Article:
You are quite a huge helper!

Hope you have successes for your future careers as well!

Thanks to Nasser as well! emoticon

To be honest, my final step towards the problem will be having the simplest expression of the

result that I can use in practice. For this reason, something like including the expression like

sigma (for summation not for standard deviation) or the most convenient way to understand the

result will be quite useful for making the extenuating practical test for this result.

The final result that I want to make into the simplest expression to be used in practice and extended useages

will be generated from the following codes:

as = Variance[Table[u[i, t] - u[i, t - 1], {t, 1, 3}, {i, 1, 2}]];
aa = Total[Flatten[FullSimplify[as, Element[u[_, _], Reals]]]];
cv = Covariance[Table[u[i, t] - u[i, t - 1], {t, 1, 3}, {i, 1, 2}]];
m = FullSimplify[cv, Element[u[_, _], Reals]];
bb = Total[Flatten[FullSimplify[m - IdentityMatrix[2]*Diagonal]]];
D[Simplify[((aa + 2*bb)^(1/2))*F, Element[u[_, _], Reals]], u[1, 2]]

-> here, the u[1,2] in the last part of the last line can vary. This is the reason why I am trying to derive

a generalized expression for future usages.

Is there a way to do so?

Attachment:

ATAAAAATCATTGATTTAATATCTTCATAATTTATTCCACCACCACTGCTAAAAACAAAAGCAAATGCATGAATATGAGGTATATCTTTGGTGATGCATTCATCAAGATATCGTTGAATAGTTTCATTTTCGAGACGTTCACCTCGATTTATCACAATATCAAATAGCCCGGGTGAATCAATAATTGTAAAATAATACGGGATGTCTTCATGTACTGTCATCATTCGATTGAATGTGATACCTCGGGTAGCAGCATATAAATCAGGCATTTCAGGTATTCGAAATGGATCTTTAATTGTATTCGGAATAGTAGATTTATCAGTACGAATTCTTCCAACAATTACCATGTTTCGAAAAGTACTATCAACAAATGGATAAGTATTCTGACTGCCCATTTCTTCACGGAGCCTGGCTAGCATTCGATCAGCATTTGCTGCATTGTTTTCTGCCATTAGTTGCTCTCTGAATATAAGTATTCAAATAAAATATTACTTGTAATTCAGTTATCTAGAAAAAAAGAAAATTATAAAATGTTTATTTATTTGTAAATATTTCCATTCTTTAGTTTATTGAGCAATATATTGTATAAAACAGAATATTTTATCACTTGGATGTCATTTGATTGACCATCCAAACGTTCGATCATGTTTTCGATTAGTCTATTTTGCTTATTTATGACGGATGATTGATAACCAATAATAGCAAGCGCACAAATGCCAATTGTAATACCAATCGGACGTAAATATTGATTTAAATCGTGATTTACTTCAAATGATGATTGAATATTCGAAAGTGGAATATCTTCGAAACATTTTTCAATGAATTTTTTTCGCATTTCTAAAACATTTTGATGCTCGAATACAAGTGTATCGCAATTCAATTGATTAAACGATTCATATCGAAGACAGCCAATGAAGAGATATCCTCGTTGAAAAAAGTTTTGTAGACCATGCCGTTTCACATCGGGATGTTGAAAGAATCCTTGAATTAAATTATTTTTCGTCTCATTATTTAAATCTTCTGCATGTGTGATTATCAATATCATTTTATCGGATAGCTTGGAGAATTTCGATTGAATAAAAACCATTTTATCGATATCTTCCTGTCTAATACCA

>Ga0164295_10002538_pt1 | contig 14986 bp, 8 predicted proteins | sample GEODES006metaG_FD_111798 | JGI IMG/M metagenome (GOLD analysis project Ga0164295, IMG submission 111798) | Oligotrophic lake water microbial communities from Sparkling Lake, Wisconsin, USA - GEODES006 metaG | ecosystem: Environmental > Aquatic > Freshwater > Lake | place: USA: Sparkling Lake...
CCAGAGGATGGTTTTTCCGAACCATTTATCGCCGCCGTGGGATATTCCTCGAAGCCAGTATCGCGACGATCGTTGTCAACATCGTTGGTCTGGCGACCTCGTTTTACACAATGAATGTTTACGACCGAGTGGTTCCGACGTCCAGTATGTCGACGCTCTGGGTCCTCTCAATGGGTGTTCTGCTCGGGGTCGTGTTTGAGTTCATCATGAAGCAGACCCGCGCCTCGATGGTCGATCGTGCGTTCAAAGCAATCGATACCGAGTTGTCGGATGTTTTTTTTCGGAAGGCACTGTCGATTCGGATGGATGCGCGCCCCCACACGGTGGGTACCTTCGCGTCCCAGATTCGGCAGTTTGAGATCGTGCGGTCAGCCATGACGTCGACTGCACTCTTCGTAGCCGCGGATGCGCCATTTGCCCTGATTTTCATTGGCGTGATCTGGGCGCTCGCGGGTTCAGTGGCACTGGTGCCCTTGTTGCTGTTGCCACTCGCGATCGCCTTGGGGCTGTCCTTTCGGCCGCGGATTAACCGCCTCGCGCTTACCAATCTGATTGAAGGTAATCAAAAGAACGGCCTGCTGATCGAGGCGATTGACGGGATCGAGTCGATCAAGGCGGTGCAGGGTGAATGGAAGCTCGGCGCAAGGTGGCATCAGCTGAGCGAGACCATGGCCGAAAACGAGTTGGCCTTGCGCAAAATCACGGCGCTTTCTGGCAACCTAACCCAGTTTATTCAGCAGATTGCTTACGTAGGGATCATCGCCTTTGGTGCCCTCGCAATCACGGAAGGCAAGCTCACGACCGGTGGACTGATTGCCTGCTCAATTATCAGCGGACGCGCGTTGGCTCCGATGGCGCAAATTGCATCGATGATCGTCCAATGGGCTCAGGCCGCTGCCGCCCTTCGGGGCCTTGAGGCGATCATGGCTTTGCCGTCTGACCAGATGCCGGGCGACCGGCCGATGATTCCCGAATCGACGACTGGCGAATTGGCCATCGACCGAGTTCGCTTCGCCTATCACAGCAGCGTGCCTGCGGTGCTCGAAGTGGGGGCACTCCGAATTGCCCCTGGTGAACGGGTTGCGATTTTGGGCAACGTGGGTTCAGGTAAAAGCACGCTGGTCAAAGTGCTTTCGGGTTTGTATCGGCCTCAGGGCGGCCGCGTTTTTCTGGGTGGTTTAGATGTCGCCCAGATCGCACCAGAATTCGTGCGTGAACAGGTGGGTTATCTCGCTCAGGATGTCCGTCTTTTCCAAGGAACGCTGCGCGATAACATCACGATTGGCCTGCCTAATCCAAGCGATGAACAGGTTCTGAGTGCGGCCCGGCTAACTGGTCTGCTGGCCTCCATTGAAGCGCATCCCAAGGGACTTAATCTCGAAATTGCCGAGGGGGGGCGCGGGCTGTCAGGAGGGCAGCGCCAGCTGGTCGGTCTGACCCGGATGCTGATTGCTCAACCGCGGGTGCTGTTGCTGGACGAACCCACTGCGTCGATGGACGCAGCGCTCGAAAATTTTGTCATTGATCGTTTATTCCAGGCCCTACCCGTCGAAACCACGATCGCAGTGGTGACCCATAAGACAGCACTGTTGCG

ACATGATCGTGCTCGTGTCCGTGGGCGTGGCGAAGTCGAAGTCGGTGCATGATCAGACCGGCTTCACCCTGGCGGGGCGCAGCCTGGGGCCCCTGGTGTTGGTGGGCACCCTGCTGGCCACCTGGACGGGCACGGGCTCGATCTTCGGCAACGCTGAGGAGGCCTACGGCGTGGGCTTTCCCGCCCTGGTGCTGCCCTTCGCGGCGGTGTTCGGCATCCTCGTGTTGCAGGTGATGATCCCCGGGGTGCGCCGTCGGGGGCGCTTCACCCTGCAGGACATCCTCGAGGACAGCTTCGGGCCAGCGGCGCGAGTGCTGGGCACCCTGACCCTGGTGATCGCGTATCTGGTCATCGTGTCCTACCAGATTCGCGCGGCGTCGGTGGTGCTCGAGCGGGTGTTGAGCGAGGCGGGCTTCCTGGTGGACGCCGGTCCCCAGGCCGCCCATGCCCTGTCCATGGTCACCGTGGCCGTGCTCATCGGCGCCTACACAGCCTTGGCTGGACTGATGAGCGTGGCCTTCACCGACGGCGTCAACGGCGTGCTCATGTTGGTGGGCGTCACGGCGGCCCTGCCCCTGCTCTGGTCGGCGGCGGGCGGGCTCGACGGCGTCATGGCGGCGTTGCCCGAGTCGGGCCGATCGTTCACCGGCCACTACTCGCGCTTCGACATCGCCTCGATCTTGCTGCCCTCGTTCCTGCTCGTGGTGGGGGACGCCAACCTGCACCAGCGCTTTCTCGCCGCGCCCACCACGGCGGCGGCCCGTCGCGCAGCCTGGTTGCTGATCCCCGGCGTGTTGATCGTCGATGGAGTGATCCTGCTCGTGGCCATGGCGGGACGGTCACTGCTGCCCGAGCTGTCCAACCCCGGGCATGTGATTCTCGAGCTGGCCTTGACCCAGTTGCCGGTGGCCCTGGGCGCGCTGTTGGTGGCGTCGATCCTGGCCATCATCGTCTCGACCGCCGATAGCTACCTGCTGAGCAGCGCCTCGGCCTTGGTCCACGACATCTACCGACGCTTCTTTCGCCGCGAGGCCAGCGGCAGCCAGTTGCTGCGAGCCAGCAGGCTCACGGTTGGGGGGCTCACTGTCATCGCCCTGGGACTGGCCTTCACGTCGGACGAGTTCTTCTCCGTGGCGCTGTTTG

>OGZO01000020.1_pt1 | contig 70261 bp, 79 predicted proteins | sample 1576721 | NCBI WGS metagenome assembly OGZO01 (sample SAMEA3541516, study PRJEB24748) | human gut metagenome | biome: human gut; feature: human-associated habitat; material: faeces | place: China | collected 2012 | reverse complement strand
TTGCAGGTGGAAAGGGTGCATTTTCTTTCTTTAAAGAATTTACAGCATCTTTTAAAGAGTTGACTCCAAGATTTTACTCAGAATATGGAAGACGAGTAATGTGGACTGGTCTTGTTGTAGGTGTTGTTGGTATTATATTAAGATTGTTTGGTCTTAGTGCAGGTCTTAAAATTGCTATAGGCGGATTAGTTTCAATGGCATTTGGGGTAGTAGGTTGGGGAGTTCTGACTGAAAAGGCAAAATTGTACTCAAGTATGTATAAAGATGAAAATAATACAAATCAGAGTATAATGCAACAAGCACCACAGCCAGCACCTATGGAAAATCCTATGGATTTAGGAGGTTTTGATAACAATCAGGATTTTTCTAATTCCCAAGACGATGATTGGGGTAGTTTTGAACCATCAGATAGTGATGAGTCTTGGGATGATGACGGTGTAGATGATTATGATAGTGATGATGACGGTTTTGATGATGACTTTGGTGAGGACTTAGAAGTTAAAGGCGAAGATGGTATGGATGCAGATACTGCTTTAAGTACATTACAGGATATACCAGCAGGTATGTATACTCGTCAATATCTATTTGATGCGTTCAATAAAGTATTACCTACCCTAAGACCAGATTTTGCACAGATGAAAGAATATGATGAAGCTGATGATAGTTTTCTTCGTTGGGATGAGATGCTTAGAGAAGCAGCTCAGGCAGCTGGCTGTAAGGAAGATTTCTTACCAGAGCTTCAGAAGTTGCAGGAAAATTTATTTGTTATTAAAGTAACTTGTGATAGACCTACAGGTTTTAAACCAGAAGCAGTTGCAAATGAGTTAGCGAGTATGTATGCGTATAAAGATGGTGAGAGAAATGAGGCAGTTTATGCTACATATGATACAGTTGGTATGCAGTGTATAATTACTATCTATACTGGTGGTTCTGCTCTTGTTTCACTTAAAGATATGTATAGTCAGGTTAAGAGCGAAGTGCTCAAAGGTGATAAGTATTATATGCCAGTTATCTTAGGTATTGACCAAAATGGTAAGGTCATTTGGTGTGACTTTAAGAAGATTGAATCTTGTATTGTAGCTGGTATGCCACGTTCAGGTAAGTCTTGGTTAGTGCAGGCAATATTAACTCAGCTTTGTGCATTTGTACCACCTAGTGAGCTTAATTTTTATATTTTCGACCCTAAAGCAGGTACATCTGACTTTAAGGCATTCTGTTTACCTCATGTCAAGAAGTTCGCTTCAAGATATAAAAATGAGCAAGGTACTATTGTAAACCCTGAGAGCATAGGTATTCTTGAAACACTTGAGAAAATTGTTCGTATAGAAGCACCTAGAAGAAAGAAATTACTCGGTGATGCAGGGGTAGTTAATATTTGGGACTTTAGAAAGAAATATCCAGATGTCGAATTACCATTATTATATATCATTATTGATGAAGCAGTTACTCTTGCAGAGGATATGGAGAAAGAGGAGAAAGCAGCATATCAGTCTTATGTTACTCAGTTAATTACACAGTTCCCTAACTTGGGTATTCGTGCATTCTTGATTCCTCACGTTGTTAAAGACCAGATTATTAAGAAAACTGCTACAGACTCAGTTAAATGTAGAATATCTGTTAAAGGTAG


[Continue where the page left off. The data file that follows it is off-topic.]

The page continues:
Again..Thank you very much for you sincere helps and hope all successes for your future endeavors!
POSTED BY: Woo Young Kang
Posted 11 years ago
Does this example help solve part of your problem?
In[1]:= m = {{a, b, c}, {d, e, f}, {g, h, i}};
m - IdentityMatrix[3]*Diagonal[m]

Out[2]= {{0, b, c}, {d, 0, f}, {g, h, 0}}
POSTED BY: Bill Simpson
Posted 11 years ago
Thanks, Bill! That help was tremendous!

Actually, I do have one more step that I would like to ask you about..

I am trying to sum all the elements of the final resulting matrix from the following code:

cv = Covariance[Table[u[i, t] - u[i, t - 1], {t, 1, 3}, {i, 1, 2}]];
m = Simplify[cv, Element[u[_, _], Reals]];
Simplify[m - IdentityMatrix[2]*Diagonal]

Then I tried the following command:

Total[Simplify[m - IdentityMatrix[2]*Diagonal]]

but did not sum all the elements..

Is there a way to do so?